Confident in its missile defenses, India will then be able to retaliate. But because tactical nuclear weapons, which are difficult to counter, will continue to negate the effectiveness of its ground forces—and thus the "Cold Start" option—India will likely need to rely on a wider air campaign aimed at bombing Pakistan into submission. Rather than a shallow incursion into its territory, Pakistan will be faced with air strikes against military targets (perhaps including infrastructure) throughout the country.
Such a campaign will be less effective than "Cold Start"—air campaigns tend to accomplish little on their own—and more escalatory. Assuming the Indian air force achieves air dominance, Pakistan's military response options will be limited. If the campaign does not quickly achieve the desired result, India, too, will be tempted to at least threaten the use of strategic weapons, confident that its own cities will be effectively defended from nuclear retaliation. In short, nuclear escalation, which India had hoped to avoid with "Cold Start," suddenly becomes more plausible.
Pakistan has every right to defend itself from a perceived threat of Indian aggression. But in this case, the proper defense does not require the Pakistani military to field new weapons and aim them at India. Only by cleaning up its own house—by denying terrorist groups a safe haven from which to operate—can Pakistan hope to ensure that the Indian military never puts "Cold Start" into action.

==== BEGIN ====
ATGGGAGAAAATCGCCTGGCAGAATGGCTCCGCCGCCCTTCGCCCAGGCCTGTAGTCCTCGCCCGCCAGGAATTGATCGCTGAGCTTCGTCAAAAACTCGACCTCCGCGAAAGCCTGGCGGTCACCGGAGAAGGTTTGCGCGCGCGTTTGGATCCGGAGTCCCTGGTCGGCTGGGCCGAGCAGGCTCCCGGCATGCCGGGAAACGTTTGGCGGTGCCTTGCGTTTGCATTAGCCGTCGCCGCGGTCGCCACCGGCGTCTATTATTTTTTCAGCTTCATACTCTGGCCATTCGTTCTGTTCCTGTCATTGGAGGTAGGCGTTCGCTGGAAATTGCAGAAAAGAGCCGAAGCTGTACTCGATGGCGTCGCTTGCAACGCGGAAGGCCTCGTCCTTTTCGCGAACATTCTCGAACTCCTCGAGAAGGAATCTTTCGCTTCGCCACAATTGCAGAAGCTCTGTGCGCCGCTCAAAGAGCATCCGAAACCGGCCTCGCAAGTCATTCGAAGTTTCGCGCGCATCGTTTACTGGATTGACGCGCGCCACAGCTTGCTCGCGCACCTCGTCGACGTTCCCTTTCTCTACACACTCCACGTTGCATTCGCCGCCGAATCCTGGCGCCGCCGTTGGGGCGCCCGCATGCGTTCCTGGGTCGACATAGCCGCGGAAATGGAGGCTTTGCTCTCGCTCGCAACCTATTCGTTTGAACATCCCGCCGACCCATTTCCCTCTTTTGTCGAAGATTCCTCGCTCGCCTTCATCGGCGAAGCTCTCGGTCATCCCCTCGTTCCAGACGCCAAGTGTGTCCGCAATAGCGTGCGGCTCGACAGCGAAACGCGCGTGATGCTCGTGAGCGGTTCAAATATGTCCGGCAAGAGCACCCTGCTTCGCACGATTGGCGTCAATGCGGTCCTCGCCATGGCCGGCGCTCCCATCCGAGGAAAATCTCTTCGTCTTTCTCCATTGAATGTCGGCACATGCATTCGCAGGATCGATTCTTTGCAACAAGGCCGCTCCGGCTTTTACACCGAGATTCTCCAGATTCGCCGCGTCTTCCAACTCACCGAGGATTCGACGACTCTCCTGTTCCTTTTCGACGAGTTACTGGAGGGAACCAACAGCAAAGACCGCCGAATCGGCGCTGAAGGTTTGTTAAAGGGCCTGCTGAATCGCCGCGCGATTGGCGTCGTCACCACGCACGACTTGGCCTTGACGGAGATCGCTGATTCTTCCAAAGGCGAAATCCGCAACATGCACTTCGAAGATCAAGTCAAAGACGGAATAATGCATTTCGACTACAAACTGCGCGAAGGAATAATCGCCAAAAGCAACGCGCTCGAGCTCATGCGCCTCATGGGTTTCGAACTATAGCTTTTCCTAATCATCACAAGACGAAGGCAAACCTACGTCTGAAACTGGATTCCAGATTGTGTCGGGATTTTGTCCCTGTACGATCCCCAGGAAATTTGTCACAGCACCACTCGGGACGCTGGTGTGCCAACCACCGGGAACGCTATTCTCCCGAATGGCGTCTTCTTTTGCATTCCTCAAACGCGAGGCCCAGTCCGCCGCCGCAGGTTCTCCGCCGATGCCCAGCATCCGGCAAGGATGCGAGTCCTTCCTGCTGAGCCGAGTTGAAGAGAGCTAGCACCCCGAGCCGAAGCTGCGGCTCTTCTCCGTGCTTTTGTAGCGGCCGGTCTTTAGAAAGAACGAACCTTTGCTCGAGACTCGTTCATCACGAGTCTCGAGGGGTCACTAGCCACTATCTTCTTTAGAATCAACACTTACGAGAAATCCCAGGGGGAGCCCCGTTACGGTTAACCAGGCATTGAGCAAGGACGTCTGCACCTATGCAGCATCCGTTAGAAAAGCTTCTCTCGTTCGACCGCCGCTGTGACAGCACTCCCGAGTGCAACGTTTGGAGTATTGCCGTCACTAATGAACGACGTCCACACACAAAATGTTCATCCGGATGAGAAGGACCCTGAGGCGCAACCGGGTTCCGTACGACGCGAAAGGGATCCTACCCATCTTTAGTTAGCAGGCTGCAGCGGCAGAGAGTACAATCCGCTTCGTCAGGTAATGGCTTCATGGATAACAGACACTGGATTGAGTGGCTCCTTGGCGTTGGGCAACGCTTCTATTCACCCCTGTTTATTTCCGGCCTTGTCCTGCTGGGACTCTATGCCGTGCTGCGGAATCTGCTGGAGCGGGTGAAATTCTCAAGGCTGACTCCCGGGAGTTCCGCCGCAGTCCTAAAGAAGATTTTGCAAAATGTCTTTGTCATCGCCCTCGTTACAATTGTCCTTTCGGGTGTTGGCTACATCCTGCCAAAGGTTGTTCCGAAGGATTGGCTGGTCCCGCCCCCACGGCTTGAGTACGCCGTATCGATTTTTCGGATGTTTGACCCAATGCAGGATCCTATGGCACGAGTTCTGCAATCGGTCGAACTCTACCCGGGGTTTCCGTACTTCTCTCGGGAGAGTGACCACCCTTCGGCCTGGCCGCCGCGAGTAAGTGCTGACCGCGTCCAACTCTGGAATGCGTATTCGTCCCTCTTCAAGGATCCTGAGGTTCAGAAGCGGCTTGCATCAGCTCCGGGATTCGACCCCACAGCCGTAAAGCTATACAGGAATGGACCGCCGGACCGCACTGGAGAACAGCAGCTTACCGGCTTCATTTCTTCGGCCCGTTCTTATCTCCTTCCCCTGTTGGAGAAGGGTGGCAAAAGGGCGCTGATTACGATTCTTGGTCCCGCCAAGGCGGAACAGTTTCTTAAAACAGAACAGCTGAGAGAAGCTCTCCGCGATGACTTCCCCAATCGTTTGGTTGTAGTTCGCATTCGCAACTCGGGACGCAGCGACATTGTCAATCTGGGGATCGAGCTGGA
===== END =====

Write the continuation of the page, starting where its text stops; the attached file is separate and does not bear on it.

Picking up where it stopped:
Yet Islamabad appears to suffer from strategic myopia and shows little interest in taking such action. Given Pakistan's generally aggressive nuclear doctrine (especially compared to India, which pledges "no first use" of its nukes) perhaps it is not surprising that it will instead rely on tactical nuclear weapons to defend against Indian aggression. Ironically, rather than enhancing deterrence, this decision makes a future, costlier conflict much more likely.
Viewed alongside reports this year that Pakistan's nuclear arsenal is sharply rising, the decision to field tactical weapons can only lead to intensified Indo-Pakistani nuclear competition. This has, for one, implications for Sino-Indian nuclear rivalry as well as for other potential nuclear-aspirant countries in the region.
But the larger victim here is peace between New Delhi and Islamabad. The bilateral relationship froze early last decade when both armies mobilized after fedayeen attacked India's Parliament in December 2001. It froze again following the Mumbai attack of November 2008 and the two sides have only recently agreed to resume peace talks. Yet Pakistan does not appear to take such talks seriously. Instead, its decision to deploy tactical nukes will take the subcontinent one step farther from stability.
Mr. Mazza is a senior research associate in foreign and defense policy at the American Enterprise Institute in Washington, DC.

Note: The viewpoint expressed in this article is solely that of the writer / news outlet. "FATA Awareness Initiative" Team may not agree with the opinion presented.